Moorcock, Michael – Elric of Melnibone, et al.: I discovered Moorcock’s Elric books and others featuring the Eternal Champion at the local book store that nurtured my interest in fantasy and science fiction literature throughout high school. While the setting seemed grounded in medieval culture, I was fascinated with the astounding elements he integrated into the stories (some of which I might consider of the “gonzo” genre of OSR play today) and some of the serious themes his characters must confront.

Pratt, Fletcher – The Well of the Unicorn: I’m actually reading this right now. Like Three Hearts and Three Lions I picked this one up after reading Playing at the World, less for anything connected with roleplaying games and more to do with Pratt’s involvement with Fletcher Pratt’s Naval Wargame and its influence on D&D’s evolution (armor class, hit points).

Tolkien, J.R.R. – The Hobbit, The Lord of the Rings, The Silmarillion, et al.: The Hobbit remains one of my all-time favorite books, having read it as a kid and having read it aloud numerous times at bedtime to my own son. Unlike Tolkien’s heavier works, The Hobbit possesses a fairytale quality, far more accessible language, and many tropes that resonate both in legends and the D&D setting.

I prefer Moldvay’s ISM over Appendix N because it’s far more comprehensive, recommending authors and titles, and because it includes non-fiction reference material. Two of his suggestions influenced me early on:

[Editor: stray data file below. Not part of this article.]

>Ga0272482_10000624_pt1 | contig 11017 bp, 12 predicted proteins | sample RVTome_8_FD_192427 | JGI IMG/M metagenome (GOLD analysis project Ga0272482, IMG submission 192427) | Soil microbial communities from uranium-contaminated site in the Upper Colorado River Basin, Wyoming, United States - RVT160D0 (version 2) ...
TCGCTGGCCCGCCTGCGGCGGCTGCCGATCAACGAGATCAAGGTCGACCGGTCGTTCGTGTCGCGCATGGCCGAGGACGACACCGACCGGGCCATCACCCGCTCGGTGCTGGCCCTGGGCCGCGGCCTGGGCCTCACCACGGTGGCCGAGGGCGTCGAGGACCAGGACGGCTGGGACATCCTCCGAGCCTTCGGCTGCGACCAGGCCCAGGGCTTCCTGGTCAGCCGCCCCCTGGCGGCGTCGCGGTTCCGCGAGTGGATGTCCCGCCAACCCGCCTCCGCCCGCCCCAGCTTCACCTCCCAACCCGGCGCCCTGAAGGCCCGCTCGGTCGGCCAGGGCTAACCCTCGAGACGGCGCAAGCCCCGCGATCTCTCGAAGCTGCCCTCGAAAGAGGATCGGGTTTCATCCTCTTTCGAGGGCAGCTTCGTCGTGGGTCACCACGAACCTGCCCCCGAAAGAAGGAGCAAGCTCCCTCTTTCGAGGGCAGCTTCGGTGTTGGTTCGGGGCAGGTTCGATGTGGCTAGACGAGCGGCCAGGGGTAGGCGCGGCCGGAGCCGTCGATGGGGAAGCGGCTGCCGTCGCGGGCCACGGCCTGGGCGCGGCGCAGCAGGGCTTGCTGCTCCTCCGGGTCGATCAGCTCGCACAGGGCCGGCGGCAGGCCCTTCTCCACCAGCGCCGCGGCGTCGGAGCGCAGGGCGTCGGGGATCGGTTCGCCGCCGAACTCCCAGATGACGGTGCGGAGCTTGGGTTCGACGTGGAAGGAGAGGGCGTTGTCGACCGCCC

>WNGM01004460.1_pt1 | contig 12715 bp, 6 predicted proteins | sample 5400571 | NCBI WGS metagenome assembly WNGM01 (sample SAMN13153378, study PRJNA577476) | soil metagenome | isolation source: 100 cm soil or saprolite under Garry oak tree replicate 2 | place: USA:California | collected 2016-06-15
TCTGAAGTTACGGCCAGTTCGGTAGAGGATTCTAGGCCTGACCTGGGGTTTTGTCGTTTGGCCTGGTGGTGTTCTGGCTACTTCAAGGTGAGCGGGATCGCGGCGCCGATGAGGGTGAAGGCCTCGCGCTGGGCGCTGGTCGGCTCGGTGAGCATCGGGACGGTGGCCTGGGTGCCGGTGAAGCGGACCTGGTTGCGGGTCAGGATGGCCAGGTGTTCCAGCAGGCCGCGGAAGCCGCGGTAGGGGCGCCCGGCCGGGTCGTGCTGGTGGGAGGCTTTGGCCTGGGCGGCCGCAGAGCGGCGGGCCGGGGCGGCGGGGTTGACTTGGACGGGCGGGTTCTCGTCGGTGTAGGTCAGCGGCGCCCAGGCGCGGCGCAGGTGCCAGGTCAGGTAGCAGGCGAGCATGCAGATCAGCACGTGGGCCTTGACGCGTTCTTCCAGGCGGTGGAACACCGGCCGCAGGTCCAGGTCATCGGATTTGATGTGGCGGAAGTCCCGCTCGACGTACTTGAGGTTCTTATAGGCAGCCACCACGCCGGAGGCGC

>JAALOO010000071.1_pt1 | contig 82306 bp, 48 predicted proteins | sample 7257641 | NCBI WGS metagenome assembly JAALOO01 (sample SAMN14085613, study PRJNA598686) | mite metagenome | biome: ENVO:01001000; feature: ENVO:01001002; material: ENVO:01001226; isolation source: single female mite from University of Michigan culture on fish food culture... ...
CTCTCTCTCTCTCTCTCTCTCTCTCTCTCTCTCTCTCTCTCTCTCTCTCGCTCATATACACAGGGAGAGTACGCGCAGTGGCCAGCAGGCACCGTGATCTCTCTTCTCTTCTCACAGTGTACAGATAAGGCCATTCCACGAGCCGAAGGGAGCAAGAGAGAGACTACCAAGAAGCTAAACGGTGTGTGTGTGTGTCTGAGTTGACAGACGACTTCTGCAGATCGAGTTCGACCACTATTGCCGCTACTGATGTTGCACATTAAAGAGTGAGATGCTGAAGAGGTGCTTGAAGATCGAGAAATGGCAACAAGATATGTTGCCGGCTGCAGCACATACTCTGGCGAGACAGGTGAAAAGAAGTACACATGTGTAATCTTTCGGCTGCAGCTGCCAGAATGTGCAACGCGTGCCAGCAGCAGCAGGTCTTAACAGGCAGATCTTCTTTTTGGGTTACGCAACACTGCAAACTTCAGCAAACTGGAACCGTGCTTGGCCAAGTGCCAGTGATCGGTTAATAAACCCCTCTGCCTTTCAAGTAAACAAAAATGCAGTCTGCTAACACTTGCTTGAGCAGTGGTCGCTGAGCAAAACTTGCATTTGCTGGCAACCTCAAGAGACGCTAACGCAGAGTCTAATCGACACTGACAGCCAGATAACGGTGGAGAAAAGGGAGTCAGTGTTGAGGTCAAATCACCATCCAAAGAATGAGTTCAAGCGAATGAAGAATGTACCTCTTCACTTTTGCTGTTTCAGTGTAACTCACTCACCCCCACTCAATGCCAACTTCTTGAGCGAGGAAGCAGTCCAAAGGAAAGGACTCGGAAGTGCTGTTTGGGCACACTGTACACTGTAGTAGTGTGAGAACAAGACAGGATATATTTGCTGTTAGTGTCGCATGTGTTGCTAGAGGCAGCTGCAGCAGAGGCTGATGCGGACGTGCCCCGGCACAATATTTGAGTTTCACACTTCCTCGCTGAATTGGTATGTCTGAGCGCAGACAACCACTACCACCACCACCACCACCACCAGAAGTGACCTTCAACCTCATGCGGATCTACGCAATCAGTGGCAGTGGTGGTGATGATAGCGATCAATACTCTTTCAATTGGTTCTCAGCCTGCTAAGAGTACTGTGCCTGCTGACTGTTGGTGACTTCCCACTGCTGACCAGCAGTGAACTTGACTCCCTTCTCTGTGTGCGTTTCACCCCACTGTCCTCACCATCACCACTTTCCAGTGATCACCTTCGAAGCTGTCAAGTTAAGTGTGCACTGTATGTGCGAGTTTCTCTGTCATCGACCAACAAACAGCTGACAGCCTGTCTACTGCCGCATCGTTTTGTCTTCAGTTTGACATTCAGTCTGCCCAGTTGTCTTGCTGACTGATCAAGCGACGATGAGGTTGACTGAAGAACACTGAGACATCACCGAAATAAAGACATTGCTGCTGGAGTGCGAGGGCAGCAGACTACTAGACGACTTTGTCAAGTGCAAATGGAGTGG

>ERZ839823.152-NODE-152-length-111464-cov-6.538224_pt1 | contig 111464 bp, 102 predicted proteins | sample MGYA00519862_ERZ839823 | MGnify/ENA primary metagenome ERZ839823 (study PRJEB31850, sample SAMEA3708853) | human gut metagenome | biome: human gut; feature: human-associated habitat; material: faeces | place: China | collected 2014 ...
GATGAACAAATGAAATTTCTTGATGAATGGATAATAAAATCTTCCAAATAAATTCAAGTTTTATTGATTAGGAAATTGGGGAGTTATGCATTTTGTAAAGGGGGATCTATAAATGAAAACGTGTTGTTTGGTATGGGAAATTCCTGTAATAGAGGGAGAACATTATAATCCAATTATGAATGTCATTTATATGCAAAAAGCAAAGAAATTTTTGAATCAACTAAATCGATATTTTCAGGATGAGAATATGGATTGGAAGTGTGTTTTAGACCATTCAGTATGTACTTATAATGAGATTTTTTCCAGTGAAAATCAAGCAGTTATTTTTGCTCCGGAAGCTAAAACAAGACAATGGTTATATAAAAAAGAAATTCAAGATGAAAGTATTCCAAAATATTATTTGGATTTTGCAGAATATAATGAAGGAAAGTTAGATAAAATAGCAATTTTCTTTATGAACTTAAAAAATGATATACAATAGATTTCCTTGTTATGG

Macauley, David – Castles, Cathedrals: I received paperback versions of these as a gift from my distant German cousins on a visit in the early 1980s. They were in German, but I knew enough back then to read most of them...but what really inspired me were the wonderful illustrations. They helped me visualize practical people and architecture from medieval times to transpose into my fantasy roleplaying endeavors.

Funk and Wagnalls Standard Dictionary of Folklore, Mythology, and Legend: My parents kept a shelf of reference books accessible in the living room bookshelf (includinga three-volume dictionary and both geographic and biographic dictionaries). Next to these sat the two-volume set of Funk and Wagnalls. Before I discovered D&D I nurtured my imagination browsing and cross-referencing entries that interested me, first about Greek myths, then about Nordic and Germanic legends, digesting all the other tidbits I found in between. It’s proven an invaluable reference and occasional inspiration.

Gygax and Moldvay were quite clear as to their intentions listing titles and authors that inspired them. “Sometimes a little research is useful to improve a dungeon, flesh out a scenario, and provide inspiration for a campaign,” Moldvay wrote in the Basic Dungeons & Dragons rulebook’s “Inspirational Source Material” section (page B62). Gygax mentions some nurturing elements that go beyond a mere reading list: his father’s made-up tales told to young Gary; comic books; fantasy and science fiction films (including the wonderful stop-motion works by Ray Harryhausen); and cultivating a lifelong habit of avid reading. “From such sources, as well as just about any other imaginative writing or screenplay you will be able to pluck kernels from which grow the fruits of exciting campaigns. Good reading!” Gygax concluded Appendix N with this note: “All the above authors, as well as many not listed, certainly helped to shape the form of the game. For this reason, and for the hours of reading enjoyment, I heartily recommend the works of these fine authors to you.”

I’d encourage D&D or OSR gamers of the more literary persuasion to use these lists as a starting point, but would emphasize them to explore fantasy literature on their own – particularly material published since the early 1980s when these lists were published – to find those “many not listed” titles that best appeal to their sense of fantastic wonder that fuels their roleplaying game experiences.